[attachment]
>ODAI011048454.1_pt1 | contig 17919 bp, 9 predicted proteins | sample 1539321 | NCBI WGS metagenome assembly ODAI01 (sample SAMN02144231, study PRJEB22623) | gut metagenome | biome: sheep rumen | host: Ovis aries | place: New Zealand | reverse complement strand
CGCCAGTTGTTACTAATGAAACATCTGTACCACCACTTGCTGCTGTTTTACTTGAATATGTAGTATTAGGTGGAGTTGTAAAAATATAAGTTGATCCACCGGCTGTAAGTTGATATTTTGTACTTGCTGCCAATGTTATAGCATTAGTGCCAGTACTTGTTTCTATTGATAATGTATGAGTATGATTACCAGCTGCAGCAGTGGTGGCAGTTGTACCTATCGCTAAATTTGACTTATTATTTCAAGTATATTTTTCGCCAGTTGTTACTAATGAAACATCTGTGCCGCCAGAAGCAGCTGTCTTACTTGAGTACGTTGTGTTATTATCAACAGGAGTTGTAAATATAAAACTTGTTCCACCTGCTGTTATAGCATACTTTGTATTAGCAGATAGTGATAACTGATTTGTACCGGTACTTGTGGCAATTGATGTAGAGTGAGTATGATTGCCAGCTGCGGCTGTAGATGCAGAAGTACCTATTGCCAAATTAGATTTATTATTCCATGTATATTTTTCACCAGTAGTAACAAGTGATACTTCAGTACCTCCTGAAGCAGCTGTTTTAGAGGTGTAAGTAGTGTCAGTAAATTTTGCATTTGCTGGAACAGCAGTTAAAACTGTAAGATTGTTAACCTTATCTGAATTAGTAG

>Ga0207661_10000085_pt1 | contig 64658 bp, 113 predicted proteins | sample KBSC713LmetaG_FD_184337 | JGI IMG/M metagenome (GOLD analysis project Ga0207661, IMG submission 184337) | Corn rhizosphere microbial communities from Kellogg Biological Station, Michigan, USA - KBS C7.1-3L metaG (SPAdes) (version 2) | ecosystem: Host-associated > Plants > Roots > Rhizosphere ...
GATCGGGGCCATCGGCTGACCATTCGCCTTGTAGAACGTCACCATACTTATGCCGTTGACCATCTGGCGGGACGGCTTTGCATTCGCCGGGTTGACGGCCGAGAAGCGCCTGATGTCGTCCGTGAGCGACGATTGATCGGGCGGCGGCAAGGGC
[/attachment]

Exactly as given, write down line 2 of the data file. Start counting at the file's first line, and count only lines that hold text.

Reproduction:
CGCCAGTTGTTACTAATGAAACATCTGTACCACCACTTGCTGCTGTTTTACTTGAATATGTAGTATTAGGTGGAGTTGTAAAAATATAAGTTGATCCACCGGCTGTAAGTTGATATTTTGTACTTGCTGCCAATGTTATAGCATTAGTGCCAGTACTTGTTTCTATTGATAATGTATGAGTATGATTACCAGCTGCAGCAGTGGTGGCAGTTGTACCTATCGCTAAATTTGACTTATTATTTCAAGTATATTTTTCGCCAGTTGTTACTAATGAAACATCTGTGCCGCCAGAAGCAGCTGTCTTACTTGAGTACGTTGTGTTATTATCAACAGGAGTTGTAAATATAAAACTTGTTCCACCTGCTGTTATAGCATACTTTGTATTAGCAGATAGTGATAACTGATTTGTACCGGTACTTGTGGCAATTGATGTAGAGTGAGTATGATTGCCAGCTGCGGCTGTAGATGCAGAAGTACCTATTGCCAAATTAGATTTATTATTCCATGTATATTTTTCACCAGTAGTAACAAGTGATACTTCAGTACCTCCTGAAGCAGCTGTTTTAGAGGTGTAAGTAGTGTCAGTAAATTTTGCATTTGCTGGAACAGCAGTTAAAACTGTAAGATTGTTAACCTTATCTGAATTAGTAG